As a 22 year-old member of Generation Y, I’ve witnessed the rise of social networking first hand. While I was never a member of Friendster or LiveJournal, I started with Xanga in the ninth grade. My feelings, rants, and adolescent ravings were posted on The Net for all to see, just like a good percentage of the rest of my ninth grade class. In the tenth grade I reluctantly advanced to this newfangled “MySpace” at the pressure of my friends. Around the time of my junior or senior year in high school, I started hearing things about “Facebook.” Of course, I couldn’t join. When I asked what it was, I was given the answer that it was “like MySpace, but for college kids only.”
Perhaps this is why Facebook won the war.
Like personified in 2010’s The Social Network, exclusivity is the reason people wanted to join Facebook. From the start, Facebook was about one select group of people: college kids. College kids are impulsive, impressionable, and most of all, conformist. I’m not saying every college student in the world wants to jump on the bandwagon, but it’s hard to resist doing so when all of your friends are jumping on as well.
What Facebook Did Right, That MySpace Didn’t
When a person starts up their Facebook account their profile is automatically set to “private” and nobody outside of the user’s selected friends can see information. On MySpace, a privacy option was available but all profiles were set up as public by default. The urge to see a person’s information and ultimately be accepted by them in to their select group of friends was what made Facebook have its massive social appeal.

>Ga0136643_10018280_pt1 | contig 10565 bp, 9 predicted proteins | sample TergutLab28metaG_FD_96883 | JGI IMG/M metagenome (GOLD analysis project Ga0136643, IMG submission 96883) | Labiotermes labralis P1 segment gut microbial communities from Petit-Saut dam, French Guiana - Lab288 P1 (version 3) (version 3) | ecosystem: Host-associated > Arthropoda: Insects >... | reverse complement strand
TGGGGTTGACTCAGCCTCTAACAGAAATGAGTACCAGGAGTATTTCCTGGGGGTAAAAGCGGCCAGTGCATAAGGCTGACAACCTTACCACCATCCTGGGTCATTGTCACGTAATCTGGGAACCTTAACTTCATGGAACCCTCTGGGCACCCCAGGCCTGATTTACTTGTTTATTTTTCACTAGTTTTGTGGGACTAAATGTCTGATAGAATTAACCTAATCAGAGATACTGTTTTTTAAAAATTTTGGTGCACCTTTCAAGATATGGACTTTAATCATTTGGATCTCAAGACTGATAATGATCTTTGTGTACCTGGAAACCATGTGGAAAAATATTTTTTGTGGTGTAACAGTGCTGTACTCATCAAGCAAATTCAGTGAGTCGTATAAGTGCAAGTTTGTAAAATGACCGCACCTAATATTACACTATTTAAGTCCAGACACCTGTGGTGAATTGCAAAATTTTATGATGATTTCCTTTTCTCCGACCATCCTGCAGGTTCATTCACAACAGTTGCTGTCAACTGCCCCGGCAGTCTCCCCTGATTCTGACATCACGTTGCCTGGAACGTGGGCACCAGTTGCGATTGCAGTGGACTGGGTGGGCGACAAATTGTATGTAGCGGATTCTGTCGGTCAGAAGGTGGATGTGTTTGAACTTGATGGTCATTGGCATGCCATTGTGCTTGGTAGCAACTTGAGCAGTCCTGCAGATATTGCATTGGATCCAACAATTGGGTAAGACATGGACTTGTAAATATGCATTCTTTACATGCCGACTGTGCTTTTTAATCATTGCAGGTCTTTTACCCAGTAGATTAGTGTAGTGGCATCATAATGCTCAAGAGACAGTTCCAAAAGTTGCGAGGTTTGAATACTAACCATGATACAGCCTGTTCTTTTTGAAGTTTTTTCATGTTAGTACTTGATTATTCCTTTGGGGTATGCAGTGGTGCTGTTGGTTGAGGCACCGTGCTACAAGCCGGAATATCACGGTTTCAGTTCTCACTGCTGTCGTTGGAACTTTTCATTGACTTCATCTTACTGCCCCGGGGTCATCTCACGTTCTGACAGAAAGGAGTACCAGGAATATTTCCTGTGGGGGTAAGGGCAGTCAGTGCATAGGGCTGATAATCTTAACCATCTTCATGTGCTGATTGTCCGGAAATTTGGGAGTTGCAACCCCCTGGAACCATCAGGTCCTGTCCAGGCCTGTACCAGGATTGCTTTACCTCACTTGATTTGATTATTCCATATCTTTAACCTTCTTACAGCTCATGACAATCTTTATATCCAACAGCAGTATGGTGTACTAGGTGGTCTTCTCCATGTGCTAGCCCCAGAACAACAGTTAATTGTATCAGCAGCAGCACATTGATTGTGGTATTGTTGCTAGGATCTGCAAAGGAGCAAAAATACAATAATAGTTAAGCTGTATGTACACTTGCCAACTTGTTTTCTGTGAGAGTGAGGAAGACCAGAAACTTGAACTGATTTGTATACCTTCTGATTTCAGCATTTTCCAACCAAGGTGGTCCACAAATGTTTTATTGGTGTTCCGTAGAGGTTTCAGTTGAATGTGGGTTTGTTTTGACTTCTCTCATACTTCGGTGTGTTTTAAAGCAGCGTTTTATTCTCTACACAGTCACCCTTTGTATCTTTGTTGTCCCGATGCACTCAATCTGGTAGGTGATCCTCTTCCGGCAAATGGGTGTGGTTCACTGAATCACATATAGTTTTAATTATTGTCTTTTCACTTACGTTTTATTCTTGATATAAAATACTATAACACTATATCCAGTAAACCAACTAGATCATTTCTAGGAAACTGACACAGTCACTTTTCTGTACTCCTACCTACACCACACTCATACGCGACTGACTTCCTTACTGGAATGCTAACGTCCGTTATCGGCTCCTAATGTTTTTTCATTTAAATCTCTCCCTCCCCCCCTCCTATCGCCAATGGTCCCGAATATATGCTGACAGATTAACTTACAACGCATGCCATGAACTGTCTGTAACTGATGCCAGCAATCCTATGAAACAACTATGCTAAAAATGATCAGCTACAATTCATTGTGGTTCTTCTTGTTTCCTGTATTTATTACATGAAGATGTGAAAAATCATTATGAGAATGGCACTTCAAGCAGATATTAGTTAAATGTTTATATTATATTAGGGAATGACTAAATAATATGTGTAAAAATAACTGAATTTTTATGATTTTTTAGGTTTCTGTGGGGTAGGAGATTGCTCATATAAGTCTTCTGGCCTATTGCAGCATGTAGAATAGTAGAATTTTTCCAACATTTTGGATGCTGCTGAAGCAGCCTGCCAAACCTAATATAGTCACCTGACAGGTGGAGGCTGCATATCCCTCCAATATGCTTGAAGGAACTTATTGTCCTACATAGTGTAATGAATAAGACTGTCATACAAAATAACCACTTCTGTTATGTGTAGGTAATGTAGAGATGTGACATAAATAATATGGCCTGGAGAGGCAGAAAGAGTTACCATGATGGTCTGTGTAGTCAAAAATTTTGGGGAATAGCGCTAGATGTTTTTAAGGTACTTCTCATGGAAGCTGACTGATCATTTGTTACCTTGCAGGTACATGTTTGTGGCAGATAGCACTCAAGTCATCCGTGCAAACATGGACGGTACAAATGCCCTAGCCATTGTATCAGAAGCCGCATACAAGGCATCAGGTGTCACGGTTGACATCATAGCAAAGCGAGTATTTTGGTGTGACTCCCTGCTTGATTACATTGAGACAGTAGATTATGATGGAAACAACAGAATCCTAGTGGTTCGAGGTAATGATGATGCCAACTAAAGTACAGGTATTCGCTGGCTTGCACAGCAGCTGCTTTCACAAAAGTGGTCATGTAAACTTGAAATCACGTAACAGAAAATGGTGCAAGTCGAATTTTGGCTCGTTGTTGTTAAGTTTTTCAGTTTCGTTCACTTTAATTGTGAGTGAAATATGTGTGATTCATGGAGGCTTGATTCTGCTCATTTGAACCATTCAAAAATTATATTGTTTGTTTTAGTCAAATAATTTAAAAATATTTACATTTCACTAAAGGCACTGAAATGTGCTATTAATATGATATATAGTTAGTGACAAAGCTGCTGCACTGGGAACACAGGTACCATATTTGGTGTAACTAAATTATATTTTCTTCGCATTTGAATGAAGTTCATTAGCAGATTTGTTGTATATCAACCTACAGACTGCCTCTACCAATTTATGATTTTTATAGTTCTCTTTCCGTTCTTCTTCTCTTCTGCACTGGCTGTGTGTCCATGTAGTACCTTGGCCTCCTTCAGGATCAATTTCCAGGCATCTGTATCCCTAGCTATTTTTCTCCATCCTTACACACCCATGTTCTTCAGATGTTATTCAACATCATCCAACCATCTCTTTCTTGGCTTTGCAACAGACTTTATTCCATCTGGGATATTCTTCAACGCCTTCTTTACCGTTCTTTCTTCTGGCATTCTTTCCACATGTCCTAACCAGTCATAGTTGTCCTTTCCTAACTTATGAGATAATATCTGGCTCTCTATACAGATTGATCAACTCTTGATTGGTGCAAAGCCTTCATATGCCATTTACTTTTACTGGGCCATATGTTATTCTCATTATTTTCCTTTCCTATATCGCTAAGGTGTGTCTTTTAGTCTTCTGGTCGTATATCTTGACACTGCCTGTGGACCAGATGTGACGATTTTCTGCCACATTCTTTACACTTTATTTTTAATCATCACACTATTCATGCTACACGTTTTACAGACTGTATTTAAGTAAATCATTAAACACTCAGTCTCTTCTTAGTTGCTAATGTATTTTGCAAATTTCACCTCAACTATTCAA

Once I joined Facebook, something immediately caught my eye: simplicity. When I joined in 2007 there were very few features on the website compared to what is on the website today. The young social network was very minimal; it had a white background with a blue template, and black simple font. Compared to the customization-heavy MySpace, this was a great relief to my eyes and I’m sure many other users’ eyes also. MySpace allowed full customization, which allowed people who didn’t fully understand HTML and its limits to abuse the feature. MySpace pages were loaded with flashy (and flashing) backgrounds, glittery fonts, and animated .GIF’s. This was not only annoying to many users, but bogged down a page viewer’s computer resources and internet speed.
Facebook countered this by using a minimalistic style which let users’ eyes breathe and relax. The information was right in front of their eyes and no extra bulk was pushed on them in the form of flashy colors and images.
The site was new, appealed to a mass audience, and was “cool.” Everybody wanted one because everybody else wanted one, and only certain people could get it. Exclusivity is cool, and people want to be cool. It’s not the most technical way of explaining it, but it’s the best a 22 year-old a member of The MySpace Generation can explain it.
Janice Friend used Facebook to recently get in touch with a childhood friend in a small city in Ontario, Canada. She will move back there for a few months for work and Google d, “car insurance Alma Ontario” and hopefully will find legitimate rates.